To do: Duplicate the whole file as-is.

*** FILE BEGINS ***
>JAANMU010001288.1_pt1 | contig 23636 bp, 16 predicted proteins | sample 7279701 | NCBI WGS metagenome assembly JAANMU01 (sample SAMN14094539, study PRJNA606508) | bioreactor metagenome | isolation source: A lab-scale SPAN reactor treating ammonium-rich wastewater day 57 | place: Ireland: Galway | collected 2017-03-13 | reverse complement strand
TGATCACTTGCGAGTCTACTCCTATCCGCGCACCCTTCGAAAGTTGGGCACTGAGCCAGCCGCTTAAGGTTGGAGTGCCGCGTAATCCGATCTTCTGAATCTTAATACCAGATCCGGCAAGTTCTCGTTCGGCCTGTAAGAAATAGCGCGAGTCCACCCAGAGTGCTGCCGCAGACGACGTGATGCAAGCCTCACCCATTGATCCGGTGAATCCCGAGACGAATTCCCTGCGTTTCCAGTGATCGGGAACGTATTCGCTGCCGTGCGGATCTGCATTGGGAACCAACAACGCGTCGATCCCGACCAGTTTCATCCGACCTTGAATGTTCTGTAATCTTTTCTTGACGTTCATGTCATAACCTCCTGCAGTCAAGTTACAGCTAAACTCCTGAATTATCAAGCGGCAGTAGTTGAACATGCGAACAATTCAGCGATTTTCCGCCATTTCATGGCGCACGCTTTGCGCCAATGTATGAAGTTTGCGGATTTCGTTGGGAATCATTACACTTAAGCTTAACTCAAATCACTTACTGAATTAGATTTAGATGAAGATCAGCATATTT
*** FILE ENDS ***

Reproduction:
>JAANMU010001288.1_pt1 | contig 23636 bp, 16 predicted proteins | sample 7279701 | NCBI WGS metagenome assembly JAANMU01 (sample SAMN14094539, study PRJNA606508) | bioreactor metagenome | isolation source: A lab-scale SPAN reactor treating ammonium-rich wastewater day 57 | place: Ireland: Galway | collected 2017-03-13 | reverse complement strand
TGATCACTTGCGAGTCTACTCCTATCCGCGCACCCTTCGAAAGTTGGGCACTGAGCCAGCCGCTTAAGGTTGGAGTGCCGCGTAATCCGATCTTCTGAATCTTAATACCAGATCCGGCAAGTTCTCGTTCGGCCTGTAAGAAATAGCGCGAGTCCACCCAGAGTGCTGCCGCAGACGACGTGATGCAAGCCTCACCCATTGATCCGGTGAATCCCGAGACGAATTCCCTGCGTTTCCAGTGATCGGGAACGTATTCGCTGCCGTGCGGATCTGCATTGGGAACCAACAACGCGTCGATCCCGACCAGTTTCATCCGACCTTGAATGTTCTGTAATCTTTTCTTGACGTTCATGTCATAACCTCCTGCAGTCAAGTTACAGCTAAACTCCTGAATTATCAAGCGGCAGTAGTTGAACATGCGAACAATTCAGCGATTTTCCGCCATTTCATGGCGCACGCTTTGCGCCAATGTATGAAGTTTGCGGATTTCGTTGGGAATCATTACACTTAAGCTTAACTCAAATCACTTACTGAATTAGATTTAGATGAAGATCAGCATATTT